Healthcare computing company CSC may be looking to halt support for one of its oldest patient administration systems.

Board papers published by East Cheshire NHS Trust in September 2015 say the trust has received notification from the company that provides the trust with its patient administration system – CSC’s PatientCentre/CliniCom – that it is “stopping active development of the system.”

The papers add: “This would mean that the PAS system would have to be replaced in order for the trust to be compliant with reporting requirements. This would have to be undertaken next year.”

CSC didn’t confirm if support was being withdrawn for its older products, but said it was working to encourage users to move to the most current version of PatientCentre.

A spokesperson said: “We continue to provide support for the CliniCom/PatientCentre product family. Future enhancements will focus on the PatientCentre variant, which provides a modern graphical user interface. We are working closely with users to provide them with a path forward to the current version of PatientCentre.”

CliniCom was developed by a company called SMS, which was bought by Torex, which added the PatientCentre front-end.

Torex was subsequently acquired by iSoft in 2004, as it looked to secure its place within the National Programme for IT in the NHS. ISoft was acquired by CSC in 2011.  

CSC’s other products include the iPM patient administration system and iCM clinical suite, which the company also acquired as part of its acquisition of iSoft, and the Lorenzo electronic patient record, which was developed for NPfIT in the North, Midlands and East of England.

Many trusts in the NME took iPM and iCM as ‘interim’ solutions when the development and deployment of Lorenzo ran late. Contracts for these systems come to an end in July 2016.

As reported by Digital Health News in August, the Health and Social Care Information Centre expects around 60% of the systems installed by CSC to be retained once the national contracts come to an end.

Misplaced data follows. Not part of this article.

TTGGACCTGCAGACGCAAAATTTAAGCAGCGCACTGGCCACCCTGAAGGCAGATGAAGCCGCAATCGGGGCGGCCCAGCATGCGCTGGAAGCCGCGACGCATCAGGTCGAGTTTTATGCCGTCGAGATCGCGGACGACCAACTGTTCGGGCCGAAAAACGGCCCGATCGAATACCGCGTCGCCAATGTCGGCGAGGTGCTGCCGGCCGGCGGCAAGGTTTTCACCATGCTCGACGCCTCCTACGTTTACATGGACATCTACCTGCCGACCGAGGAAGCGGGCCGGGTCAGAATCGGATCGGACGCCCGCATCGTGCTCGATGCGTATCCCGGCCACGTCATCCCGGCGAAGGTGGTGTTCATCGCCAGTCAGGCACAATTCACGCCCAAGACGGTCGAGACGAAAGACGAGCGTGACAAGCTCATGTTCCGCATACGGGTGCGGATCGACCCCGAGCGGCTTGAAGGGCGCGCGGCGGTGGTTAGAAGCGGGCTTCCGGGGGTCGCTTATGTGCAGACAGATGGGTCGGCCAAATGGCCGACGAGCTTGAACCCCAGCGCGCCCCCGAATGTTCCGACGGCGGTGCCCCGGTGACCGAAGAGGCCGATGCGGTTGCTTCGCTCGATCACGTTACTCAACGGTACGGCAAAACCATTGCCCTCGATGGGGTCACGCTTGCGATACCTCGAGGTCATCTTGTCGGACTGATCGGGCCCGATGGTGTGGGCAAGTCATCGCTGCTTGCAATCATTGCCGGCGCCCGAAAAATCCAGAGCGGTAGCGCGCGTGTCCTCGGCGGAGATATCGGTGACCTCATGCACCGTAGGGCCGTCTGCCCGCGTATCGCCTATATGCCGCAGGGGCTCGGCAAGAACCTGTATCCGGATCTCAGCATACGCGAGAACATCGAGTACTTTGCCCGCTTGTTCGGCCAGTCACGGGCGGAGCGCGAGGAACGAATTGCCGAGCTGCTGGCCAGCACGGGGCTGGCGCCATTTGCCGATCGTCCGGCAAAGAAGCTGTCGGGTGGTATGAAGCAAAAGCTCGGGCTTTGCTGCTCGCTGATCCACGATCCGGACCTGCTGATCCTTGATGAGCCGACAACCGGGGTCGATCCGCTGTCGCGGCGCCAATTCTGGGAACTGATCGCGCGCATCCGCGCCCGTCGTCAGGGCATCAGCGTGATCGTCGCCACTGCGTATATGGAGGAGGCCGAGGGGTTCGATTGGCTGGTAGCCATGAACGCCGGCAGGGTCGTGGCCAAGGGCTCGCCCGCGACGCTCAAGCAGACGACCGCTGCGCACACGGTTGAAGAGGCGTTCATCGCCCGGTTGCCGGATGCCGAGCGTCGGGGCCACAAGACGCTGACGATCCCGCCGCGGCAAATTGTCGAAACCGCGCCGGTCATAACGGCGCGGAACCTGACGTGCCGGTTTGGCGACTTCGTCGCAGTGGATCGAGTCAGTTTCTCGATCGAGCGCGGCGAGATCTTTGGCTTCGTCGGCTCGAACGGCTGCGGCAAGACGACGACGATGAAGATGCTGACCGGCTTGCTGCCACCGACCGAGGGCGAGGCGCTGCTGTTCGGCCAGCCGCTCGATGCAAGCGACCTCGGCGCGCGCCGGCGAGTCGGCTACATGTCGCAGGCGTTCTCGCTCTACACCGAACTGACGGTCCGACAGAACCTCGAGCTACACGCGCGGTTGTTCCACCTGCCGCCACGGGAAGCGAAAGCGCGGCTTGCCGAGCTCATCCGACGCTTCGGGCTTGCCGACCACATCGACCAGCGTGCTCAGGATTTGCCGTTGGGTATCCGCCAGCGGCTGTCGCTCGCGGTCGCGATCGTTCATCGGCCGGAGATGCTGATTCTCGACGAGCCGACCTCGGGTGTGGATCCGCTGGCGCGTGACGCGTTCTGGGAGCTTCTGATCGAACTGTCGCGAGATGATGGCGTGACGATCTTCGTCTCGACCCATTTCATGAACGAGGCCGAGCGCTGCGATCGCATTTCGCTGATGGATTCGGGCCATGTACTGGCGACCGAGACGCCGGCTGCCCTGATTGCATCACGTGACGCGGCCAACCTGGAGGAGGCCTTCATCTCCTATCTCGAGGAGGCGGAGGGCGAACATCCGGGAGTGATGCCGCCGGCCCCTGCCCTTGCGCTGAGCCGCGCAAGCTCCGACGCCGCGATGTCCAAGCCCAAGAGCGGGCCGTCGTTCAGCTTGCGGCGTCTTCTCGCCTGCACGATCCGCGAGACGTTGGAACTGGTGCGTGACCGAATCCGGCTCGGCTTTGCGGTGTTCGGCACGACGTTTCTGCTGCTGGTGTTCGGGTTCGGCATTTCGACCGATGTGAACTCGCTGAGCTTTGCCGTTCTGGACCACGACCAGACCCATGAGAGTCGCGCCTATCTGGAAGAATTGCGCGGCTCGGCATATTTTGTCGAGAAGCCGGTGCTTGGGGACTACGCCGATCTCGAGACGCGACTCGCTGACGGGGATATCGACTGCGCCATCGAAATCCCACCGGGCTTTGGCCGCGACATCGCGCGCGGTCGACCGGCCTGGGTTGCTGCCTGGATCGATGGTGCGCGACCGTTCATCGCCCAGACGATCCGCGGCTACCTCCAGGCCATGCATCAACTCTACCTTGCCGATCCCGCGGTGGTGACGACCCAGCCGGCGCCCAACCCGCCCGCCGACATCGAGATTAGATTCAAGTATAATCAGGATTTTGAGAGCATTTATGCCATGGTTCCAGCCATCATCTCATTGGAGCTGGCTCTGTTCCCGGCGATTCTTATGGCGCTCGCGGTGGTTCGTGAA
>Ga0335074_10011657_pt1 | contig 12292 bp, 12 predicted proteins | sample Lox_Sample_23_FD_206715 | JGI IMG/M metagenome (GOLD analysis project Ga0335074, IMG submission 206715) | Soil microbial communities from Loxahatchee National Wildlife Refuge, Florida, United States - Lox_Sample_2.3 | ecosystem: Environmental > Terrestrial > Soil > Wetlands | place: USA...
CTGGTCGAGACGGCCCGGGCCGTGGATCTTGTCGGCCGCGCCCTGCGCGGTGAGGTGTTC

A number of trusts in the NME have moved or are moving to Lorenzo, taking advantage of central funding to help pay for the implementation. However, a number of trusts in the region are also in East Cheshire’s position of using the much older, pre-NPfIT era, CliniCom/PatientCentre product.

The Digital Health Intelligence Database indicates that these include Central Manchester University Hospitals; Wrightington, Wigan and Leigh; The Queen Elizabeth Hospital King's Lynn; Peterborough and Stamford Hospitals NHS Foundation Trust; Leeds Teaching Hospitals; Pennine Acute Hospitals; and University Hospitals of Leicester.

Speaking to Digital Health News in 2013, Central Manchester University Hospitals’ director of informatics Helen Ainsbury said that its CliniCom PAS was “ancient” and that the plan is to replace it in sections using in-house development. “We’re going to phase out the information gradually until there’s nothing left of it,” she said.

Peterborough and Stamford Hospitals NHS Foundation Trust, told Digital Health News that it is aware its system expires in March 2017 and the trust is tendering for a new PAS to install before then.

A spokesperson for The Queen Elizabeth Hospital King's Lynn said that the issue that affects East Cheshire does not affect them as the trust uses a more up to date version of PatientCentre.

Wrightington, Wigan and Leigh is planning to implement the Allscripts EPR and University Hospitals of Leicester is working with IBM to procure a new EPR.

East Cheshire NHS Trust itself was part of a joint procurement process for a new electronic patient record alongside Stockport NHS Foundation Trust and the University Hospital of South Manchester NHS Foundation Trust.

Both Stockport and University Hospital of South Manchester have chosen their suppliers, respectively InterSystems and Allscripts, but East Cheshire is still to confirm its decision.